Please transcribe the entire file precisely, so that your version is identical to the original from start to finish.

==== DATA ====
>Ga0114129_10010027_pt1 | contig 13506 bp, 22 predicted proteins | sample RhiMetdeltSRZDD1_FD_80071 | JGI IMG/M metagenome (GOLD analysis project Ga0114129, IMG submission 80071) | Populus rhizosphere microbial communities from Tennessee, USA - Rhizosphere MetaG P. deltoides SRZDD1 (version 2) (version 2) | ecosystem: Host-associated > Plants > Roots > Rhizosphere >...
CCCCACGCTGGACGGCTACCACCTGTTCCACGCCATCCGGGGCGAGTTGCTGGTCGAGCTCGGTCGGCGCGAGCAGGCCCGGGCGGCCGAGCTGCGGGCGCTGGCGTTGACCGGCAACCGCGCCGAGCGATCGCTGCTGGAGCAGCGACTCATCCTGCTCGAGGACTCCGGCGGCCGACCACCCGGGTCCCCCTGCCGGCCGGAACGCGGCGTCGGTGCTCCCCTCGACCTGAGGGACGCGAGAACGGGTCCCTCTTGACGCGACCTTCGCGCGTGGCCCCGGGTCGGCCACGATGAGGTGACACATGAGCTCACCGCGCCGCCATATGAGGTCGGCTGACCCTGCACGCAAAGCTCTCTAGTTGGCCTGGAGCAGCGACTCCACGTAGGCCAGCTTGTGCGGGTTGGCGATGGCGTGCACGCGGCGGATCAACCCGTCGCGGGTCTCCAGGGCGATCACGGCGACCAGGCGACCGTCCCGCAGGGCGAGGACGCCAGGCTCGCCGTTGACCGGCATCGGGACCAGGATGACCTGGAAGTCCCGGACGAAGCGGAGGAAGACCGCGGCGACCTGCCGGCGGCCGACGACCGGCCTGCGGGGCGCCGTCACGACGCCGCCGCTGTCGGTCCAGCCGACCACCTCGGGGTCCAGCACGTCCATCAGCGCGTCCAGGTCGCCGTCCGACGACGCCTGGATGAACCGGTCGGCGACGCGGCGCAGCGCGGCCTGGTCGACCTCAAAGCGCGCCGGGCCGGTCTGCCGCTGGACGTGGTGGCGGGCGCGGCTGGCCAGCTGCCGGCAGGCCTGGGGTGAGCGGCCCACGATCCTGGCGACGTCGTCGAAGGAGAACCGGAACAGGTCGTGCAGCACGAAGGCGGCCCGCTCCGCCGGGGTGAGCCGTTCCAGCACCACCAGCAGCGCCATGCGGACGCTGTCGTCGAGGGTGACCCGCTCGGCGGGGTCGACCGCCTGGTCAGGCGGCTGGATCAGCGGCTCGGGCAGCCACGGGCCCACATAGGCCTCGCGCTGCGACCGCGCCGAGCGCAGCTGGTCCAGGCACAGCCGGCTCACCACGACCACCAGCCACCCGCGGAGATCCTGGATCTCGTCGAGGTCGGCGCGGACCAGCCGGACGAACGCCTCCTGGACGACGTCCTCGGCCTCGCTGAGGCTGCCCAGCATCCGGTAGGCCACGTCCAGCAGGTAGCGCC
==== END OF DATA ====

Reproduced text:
>Ga0114129_10010027_pt1 | contig 13506 bp, 22 predicted proteins | sample RhiMetdeltSRZDD1_FD_80071 | JGI IMG/M metagenome (GOLD analysis project Ga0114129, IMG submission 80071) | Populus rhizosphere microbial communities from Tennessee, USA - Rhizosphere MetaG P. deltoides SRZDD1 (version 2) (version 2) | ecosystem: Host-associated > Plants > Roots > Rhizosphere >...
CCCCACGCTGGACGGCTACCACCTGTTCCACGCCATCCGGGGCGAGTTGCTGGTCGAGCTCGGTCGGCGCGAGCAGGCCCGGGCGGCCGAGCTGCGGGCGCTGGCGTTGACCGGCAACCGCGCCGAGCGATCGCTGCTGGAGCAGCGACTCATCCTGCTCGAGGACTCCGGCGGCCGACCACCCGGGTCCCCCTGCCGGCCGGAACGCGGCGTCGGTGCTCCCCTCGACCTGAGGGACGCGAGAACGGGTCCCTCTTGACGCGACCTTCGCGCGTGGCCCCGGGTCGGCCACGATGAGGTGACACATGAGCTCACCGCGCCGCCATATGAGGTCGGCTGACCCTGCACGCAAAGCTCTCTAGTTGGCCTGGAGCAGCGACTCCACGTAGGCCAGCTTGTGCGGGTTGGCGATGGCGTGCACGCGGCGGATCAACCCGTCGCGGGTCTCCAGGGCGATCACGGCGACCAGGCGACCGTCCCGCAGGGCGAGGACGCCAGGCTCGCCGTTGACCGGCATCGGGACCAGGATGACCTGGAAGTCCCGGACGAAGCGGAGGAAGACCGCGGCGACCTGCCGGCGGCCGACGACCGGCCTGCGGGGCGCCGTCACGACGCCGCCGCTGTCGGTCCAGCCGACCACCTCGGGGTCCAGCACGTCCATCAGCGCGTCCAGGTCGCCGTCCGACGACGCCTGGATGAACCGGTCGGCGACGCGGCGCAGCGCGGCCTGGTCGACCTCAAAGCGCGCCGGGCCGGTCTGCCGCTGGACGTGGTGGCGGGCGCGGCTGGCCAGCTGCCGGCAGGCCTGGGGTGAGCGGCCCACGATCCTGGCGACGTCGTCGAAGGAGAACCGGAACAGGTCGTGCAGCACGAAGGCGGCCCGCTCCGCCGGGGTGAGCCGTTCCAGCACCACCAGCAGCGCCATGCGGACGCTGTCGTCGAGGGTGACCCGCTCGGCGGGGTCGACCGCCTGGTCAGGCGGCTGGATCAGCGGCTCGGGCAGCCACGGGCCCACATAGGCCTCGCGCTGCGACCGCGCCGAGCGCAGCTGGTCCAGGCACAGCCGGCTCACCACGACCACCAGCCACCCGCGGAGATCCTGGATCTCGTCGAGGTCGGCGCGGACCAGCCGGACGAACGCCTCCTGGACGACGTCCTCGGCCTCGCTGAGGCTGCCCAGCATCCGGTAGGCCACGTCCAGCAGGTAGCGCC